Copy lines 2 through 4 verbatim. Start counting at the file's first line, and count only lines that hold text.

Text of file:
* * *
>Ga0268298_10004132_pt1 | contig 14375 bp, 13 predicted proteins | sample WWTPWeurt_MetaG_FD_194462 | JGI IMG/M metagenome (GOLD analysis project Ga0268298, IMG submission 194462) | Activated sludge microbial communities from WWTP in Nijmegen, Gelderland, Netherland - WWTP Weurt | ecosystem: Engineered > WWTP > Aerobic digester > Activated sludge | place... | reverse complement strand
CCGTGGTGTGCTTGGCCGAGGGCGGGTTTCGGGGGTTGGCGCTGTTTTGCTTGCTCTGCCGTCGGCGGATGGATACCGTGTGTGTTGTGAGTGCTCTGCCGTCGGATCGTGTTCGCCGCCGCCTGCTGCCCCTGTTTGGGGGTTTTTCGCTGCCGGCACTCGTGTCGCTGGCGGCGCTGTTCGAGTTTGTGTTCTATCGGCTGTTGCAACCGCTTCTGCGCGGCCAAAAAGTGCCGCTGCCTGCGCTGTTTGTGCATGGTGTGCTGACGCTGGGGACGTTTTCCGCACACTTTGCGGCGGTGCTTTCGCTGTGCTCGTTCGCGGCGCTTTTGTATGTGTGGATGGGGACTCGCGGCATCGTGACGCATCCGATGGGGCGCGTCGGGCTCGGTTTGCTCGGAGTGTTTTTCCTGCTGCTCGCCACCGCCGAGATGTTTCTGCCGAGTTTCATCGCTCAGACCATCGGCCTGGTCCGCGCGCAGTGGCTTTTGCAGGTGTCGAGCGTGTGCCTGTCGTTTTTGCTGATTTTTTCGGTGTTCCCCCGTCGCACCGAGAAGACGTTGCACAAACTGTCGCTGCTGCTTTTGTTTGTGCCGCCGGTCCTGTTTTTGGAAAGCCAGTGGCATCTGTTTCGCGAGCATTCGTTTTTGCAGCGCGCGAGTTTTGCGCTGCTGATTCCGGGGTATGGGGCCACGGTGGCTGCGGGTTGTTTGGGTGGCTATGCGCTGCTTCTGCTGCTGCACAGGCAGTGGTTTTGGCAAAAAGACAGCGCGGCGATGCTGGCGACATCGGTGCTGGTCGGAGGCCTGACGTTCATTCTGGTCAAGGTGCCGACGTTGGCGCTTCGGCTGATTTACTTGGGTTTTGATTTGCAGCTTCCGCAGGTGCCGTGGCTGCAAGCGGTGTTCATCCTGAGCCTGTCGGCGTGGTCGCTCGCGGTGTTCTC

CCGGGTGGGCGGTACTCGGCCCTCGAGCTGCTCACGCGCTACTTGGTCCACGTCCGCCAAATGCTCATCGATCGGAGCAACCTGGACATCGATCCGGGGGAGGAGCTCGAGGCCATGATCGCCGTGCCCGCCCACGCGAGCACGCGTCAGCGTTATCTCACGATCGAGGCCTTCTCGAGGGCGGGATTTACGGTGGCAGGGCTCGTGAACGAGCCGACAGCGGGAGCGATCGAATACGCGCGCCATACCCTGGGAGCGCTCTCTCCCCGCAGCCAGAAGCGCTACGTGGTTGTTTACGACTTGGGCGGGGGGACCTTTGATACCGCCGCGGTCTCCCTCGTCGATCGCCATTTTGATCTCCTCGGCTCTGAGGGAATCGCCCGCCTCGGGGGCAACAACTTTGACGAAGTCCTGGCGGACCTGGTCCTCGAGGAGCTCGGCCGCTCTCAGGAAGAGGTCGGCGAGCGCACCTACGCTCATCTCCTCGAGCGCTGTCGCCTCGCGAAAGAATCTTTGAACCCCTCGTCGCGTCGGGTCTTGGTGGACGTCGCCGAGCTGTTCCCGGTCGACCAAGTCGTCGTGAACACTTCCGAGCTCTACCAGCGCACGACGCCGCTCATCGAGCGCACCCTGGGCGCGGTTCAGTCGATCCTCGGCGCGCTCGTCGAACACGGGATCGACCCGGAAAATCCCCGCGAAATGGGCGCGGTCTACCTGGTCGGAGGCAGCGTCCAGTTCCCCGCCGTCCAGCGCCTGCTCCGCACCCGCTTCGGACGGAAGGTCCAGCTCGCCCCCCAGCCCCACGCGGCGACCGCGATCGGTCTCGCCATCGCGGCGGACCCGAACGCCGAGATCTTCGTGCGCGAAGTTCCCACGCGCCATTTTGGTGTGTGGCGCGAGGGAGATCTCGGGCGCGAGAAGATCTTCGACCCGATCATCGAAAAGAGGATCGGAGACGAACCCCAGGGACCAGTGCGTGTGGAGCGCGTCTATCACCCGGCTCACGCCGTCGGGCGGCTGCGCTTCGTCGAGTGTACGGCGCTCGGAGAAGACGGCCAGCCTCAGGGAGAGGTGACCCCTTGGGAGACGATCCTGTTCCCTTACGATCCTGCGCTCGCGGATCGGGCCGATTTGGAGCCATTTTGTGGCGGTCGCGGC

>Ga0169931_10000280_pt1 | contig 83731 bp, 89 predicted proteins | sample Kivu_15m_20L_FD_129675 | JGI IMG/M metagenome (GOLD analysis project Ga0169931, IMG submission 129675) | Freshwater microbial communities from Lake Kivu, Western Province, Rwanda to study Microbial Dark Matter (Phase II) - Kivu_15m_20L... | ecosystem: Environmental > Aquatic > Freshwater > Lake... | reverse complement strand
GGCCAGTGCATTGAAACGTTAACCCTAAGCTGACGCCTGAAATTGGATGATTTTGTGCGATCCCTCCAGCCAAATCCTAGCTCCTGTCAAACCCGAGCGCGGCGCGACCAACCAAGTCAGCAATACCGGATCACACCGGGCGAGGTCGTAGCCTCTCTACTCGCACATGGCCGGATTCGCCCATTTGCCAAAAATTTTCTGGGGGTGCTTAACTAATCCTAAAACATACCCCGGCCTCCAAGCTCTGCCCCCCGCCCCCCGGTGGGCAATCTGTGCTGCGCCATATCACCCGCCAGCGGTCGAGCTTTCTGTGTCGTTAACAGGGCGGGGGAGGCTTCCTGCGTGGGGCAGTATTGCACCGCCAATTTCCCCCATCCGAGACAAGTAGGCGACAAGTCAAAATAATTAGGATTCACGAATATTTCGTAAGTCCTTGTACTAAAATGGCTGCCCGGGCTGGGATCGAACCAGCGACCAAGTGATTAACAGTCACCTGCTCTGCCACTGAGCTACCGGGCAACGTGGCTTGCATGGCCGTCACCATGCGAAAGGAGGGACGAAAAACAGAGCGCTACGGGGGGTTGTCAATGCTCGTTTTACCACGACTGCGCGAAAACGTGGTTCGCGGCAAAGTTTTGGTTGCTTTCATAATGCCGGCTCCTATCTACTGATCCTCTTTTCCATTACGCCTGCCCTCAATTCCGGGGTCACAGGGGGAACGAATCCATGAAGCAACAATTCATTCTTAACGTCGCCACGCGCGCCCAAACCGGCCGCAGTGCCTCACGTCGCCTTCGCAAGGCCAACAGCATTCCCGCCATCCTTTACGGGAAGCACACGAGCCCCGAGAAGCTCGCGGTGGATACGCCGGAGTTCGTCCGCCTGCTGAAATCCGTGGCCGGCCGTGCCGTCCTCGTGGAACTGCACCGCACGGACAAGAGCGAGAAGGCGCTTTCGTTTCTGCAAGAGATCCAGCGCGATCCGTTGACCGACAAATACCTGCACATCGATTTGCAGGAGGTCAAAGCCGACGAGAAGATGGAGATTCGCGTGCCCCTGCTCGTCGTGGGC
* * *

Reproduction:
CCGTGGTGTGCTTGGCCGAGGGCGGGTTTCGGGGGTTGGCGCTGTTTTGCTTGCTCTGCCGTCGGCGGATGGATACCGTGTGTGTTGTGAGTGCTCTGCCGTCGGATCGTGTTCGCCGCCGCCTGCTGCCCCTGTTTGGGGGTTTTTCGCTGCCGGCACTCGTGTCGCTGGCGGCGCTGTTCGAGTTTGTGTTCTATCGGCTGTTGCAACCGCTTCTGCGCGGCCAAAAAGTGCCGCTGCCTGCGCTGTTTGTGCATGGTGTGCTGACGCTGGGGACGTTTTCCGCACACTTTGCGGCGGTGCTTTCGCTGTGCTCGTTCGCGGCGCTTTTGTATGTGTGGATGGGGACTCGCGGCATCGTGACGCATCCGATGGGGCGCGTCGGGCTCGGTTTGCTCGGAGTGTTTTTCCTGCTGCTCGCCACCGCCGAGATGTTTCTGCCGAGTTTCATCGCTCAGACCATCGGCCTGGTCCGCGCGCAGTGGCTTTTGCAGGTGTCGAGCGTGTGCCTGTCGTTTTTGCTGATTTTTTCGGTGTTCCCCCGTCGCACCGAGAAGACGTTGCACAAACTGTCGCTGCTGCTTTTGTTTGTGCCGCCGGTCCTGTTTTTGGAAAGCCAGTGGCATCTGTTTCGCGAGCATTCGTTTTTGCAGCGCGCGAGTTTTGCGCTGCTGATTCCGGGGTATGGGGCCACGGTGGCTGCGGGTTGTTTGGGTGGCTATGCGCTGCTTCTGCTGCTGCACAGGCAGTGGTTTTGGCAAAAAGACAGCGCGGCGATGCTGGCGACATCGGTGCTGGTCGGAGGCCTGACGTTCATTCTGGTCAAGGTGCCGACGTTGGCGCTTCGGCTGATTTACTTGGGTTTTGATTTGCAGCTTCCGCAGGTGCCGTGGCTGCAAGCGGTGTTCATCCTGAGCCTGTCGGCGTGGTCGCTCGCGGTGTTCTC

CCGGGTGGGCGGTACTCGGCCCTCGAGCTGCTCACGCGCTACTTGGTCCACGTCCGCCAAATGCTCATCGATCGGAGCAACCTGGACATCGATCCGGGGGAGGAGCTCGAGGCCATGATCGCCGTGCCCGCCCACGCGAGCACGCGTCAGCGTTATCTCACGATCGAGGCCTTCTCGAGGGCGGGATTTACGGTGGCAGGGCTCGTGAACGAGCCGACAGCGGGAGCGATCGAATACGCGCGCCATACCCTGGGAGCGCTCTCTCCCCGCAGCCAGAAGCGCTACGTGGTTGTTTACGACTTGGGCGGGGGGACCTTTGATACCGCCGCGGTCTCCCTCGTCGATCGCCATTTTGATCTCCTCGGCTCTGAGGGAATCGCCCGCCTCGGGGGCAACAACTTTGACGAAGTCCTGGCGGACCTGGTCCTCGAGGAGCTCGGCCGCTCTCAGGAAGAGGTCGGCGAGCGCACCTACGCTCATCTCCTCGAGCGCTGTCGCCTCGCGAAAGAATCTTTGAACCCCTCGTCGCGTCGGGTCTTGGTGGACGTCGCCGAGCTGTTCCCGGTCGACCAAGTCGTCGTGAACACTTCCGAGCTCTACCAGCGCACGACGCCGCTCATCGAGCGCACCCTGGGCGCGGTTCAGTCGATCCTCGGCGCGCTCGTCGAACACGGGATCGACCCGGAAAATCCCCGCGAAATGGGCGCGGTCTACCTGGTCGGAGGCAGCGTCCAGTTCCCCGCCGTCCAGCGCCTGCTCCGCACCCGCTTCGGACGGAAGGTCCAGCTCGCCCCCCAGCCCCACGCGGCGACCGCGATCGGTCTCGCCATCGCGGCGGACCCGAACGCCGAGATCTTCGTGCGCGAAGTTCCCACGCGCCATTTTGGTGTGTGGCGCGAGGGAGATCTCGGGCGCGAGAAGATCTTCGACCCGATCATCGAAAAGAGGATCGGAGACGAACCCCAGGGACCAGTGCGTGTGGAGCGCGTCTATCACCCGGCTCACGCCGTCGGGCGGCTGCGCTTCGTCGAGTGTACGGCGCTCGGAGAAGACGGCCAGCCTCAGGGAGAGGTGACCCCTTGGGAGACGATCCTGTTCCCTTACGATCCTGCGCTCGCGGATCGGGCCGATTTGGAGCCATTTTGTGGCGGTCGCGGC

>Ga0169931_10000280_pt1 | contig 83731 bp, 89 predicted proteins | sample Kivu_15m_20L_FD_129675 | JGI IMG/M metagenome (GOLD analysis project Ga0169931, IMG submission 129675) | Freshwater microbial communities from Lake Kivu, Western Province, Rwanda to study Microbial Dark Matter (Phase II) - Kivu_15m_20L... | ecosystem: Environmental > Aquatic > Freshwater > Lake... | reverse complement strand